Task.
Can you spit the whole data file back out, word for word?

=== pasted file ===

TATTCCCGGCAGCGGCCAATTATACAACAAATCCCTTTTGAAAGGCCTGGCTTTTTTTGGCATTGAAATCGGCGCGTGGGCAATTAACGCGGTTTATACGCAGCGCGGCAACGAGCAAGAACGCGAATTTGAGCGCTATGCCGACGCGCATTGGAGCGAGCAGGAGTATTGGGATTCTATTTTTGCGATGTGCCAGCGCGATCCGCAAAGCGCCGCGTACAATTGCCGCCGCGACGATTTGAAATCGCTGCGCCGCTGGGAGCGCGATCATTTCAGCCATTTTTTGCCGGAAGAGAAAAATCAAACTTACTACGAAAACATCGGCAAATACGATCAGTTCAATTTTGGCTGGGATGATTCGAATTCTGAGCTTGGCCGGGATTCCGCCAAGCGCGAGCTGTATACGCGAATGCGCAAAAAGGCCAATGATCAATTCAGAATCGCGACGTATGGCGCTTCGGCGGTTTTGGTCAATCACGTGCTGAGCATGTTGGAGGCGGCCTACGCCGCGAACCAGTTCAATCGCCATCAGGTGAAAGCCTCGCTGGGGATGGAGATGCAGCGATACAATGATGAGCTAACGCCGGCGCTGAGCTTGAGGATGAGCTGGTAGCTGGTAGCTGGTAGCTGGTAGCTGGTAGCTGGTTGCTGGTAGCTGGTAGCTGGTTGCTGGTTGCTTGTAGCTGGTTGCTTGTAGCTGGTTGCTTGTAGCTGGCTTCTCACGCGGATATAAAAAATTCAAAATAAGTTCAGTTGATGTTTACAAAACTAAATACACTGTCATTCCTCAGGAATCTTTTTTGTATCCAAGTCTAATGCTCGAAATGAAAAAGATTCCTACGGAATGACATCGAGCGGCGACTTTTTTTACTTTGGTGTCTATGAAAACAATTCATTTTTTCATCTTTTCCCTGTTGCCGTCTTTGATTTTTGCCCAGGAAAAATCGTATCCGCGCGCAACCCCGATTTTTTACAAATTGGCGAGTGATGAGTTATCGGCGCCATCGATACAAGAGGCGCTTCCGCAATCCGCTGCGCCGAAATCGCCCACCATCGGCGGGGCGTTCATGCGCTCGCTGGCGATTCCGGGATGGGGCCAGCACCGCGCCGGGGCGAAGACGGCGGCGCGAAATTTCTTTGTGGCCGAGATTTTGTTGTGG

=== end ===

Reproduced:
TATTCCCGGCAGCGGCCAATTATACAACAAATCCCTTTTGAAAGGCCTGGCTTTTTTTGGCATTGAAATCGGCGCGTGGGCAATTAACGCGGTTTATACGCAGCGCGGCAACGAGCAAGAACGCGAATTTGAGCGCTATGCCGACGCGCATTGGAGCGAGCAGGAGTATTGGGATTCTATTTTTGCGATGTGCCAGCGCGATCCGCAAAGCGCCGCGTACAATTGCCGCCGCGACGATTTGAAATCGCTGCGCCGCTGGGAGCGCGATCATTTCAGCCATTTTTTGCCGGAAGAGAAAAATCAAACTTACTACGAAAACATCGGCAAATACGATCAGTTCAATTTTGGCTGGGATGATTCGAATTCTGAGCTTGGCCGGGATTCCGCCAAGCGCGAGCTGTATACGCGAATGCGCAAAAAGGCCAATGATCAATTCAGAATCGCGACGTATGGCGCTTCGGCGGTTTTGGTCAATCACGTGCTGAGCATGTTGGAGGCGGCCTACGCCGCGAACCAGTTCAATCGCCATCAGGTGAAAGCCTCGCTGGGGATGGAGATGCAGCGATACAATGATGAGCTAACGCCGGCGCTGAGCTTGAGGATGAGCTGGTAGCTGGTAGCTGGTAGCTGGTAGCTGGTAGCTGGTTGCTGGTAGCTGGTAGCTGGTTGCTGGTTGCTTGTAGCTGGTTGCTTGTAGCTGGTTGCTTGTAGCTGGCTTCTCACGCGGATATAAAAAATTCAAAATAAGTTCAGTTGATGTTTACAAAACTAAATACACTGTCATTCCTCAGGAATCTTTTTTGTATCCAAGTCTAATGCTCGAAATGAAAAAGATTCCTACGGAATGACATCGAGCGGCGACTTTTTTTACTTTGGTGTCTATGAAAACAATTCATTTTTTCATCTTTTCCCTGTTGCCGTCTTTGATTTTTGCCCAGGAAAAATCGTATCCGCGCGCAACCCCGATTTTTTACAAATTGGCGAGTGATGAGTTATCGGCGCCATCGATACAAGAGGCGCTTCCGCAATCCGCTGCGCCGAAATCGCCCACCATCGGCGGGGCGTTCATGCGCTCGCTGGCGATTCCGGGATGGGGCCAGCACCGCGCCGGGGCGAAGACGGCGGCGCGAAATTTCTTTGTGGCCGAGATTTTGTTGTGG